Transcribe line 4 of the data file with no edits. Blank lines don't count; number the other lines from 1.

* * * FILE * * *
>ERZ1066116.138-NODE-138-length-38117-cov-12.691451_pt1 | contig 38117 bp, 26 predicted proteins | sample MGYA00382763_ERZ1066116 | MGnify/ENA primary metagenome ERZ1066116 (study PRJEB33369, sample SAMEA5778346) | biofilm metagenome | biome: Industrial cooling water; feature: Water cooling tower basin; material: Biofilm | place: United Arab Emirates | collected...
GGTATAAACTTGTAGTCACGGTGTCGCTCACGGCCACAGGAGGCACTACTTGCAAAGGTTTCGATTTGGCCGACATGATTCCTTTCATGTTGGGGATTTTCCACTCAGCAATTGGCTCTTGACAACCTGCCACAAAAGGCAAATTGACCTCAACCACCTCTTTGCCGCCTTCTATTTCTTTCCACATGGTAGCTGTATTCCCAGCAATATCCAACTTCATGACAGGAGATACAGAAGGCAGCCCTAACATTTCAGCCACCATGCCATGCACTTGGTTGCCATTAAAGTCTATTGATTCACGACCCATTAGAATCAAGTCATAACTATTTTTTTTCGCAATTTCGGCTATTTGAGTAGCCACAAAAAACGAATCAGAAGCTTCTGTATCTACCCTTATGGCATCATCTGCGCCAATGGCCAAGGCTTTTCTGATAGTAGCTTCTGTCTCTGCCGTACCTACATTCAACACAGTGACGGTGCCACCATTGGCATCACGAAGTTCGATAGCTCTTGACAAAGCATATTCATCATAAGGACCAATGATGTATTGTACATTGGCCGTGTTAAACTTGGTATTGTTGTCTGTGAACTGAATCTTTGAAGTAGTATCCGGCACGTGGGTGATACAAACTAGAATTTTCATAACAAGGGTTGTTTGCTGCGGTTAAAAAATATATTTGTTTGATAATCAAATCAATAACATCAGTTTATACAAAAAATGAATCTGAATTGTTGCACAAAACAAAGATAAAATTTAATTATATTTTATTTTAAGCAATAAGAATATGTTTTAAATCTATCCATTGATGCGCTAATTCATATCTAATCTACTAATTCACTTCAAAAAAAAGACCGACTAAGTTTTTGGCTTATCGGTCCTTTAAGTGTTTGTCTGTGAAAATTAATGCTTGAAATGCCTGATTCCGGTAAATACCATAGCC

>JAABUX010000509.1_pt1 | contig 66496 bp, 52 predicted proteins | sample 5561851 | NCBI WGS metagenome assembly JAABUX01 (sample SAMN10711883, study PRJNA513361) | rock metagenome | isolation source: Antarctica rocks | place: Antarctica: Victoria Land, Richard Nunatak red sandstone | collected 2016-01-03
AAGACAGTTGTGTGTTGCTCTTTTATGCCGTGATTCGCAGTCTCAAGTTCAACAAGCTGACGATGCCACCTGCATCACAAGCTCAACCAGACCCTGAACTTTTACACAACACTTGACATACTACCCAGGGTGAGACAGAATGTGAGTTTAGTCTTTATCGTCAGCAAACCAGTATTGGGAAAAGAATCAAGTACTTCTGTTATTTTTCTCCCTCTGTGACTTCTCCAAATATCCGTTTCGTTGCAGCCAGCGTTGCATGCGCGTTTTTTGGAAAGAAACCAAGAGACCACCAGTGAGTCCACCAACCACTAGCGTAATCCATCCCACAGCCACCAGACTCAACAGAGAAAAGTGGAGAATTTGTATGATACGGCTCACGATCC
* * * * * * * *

AAGACAGTTGTGTGTTGCTCTTTTATGCCGTGATTCGCAGTCTCAAGTTCAACAAGCTGACGATGCCACCTGCATCACAAGCTCAACCAGACCCTGAACTTTTACACAACACTTGACATACTACCCAGGGTGAGACAGAATGTGAGTTTAGTCTTTATCGTCAGCAAACCAGTATTGGGAAAAGAATCAAGTACTTCTGTTATTTTTCTCCCTCTGTGACTTCTCCAAATATCCGTTTCGTTGCAGCCAGCGTTGCATGCGCGTTTTTTGGAAAGAAACCAAGAGACCACCAGTGAGTCCACCAACCACTAGCGTAATCCATCCCACAGCCACCAGACTCAACAGAGAAAAGTGGAGAATTTGTATGATACGGCTCACGATCC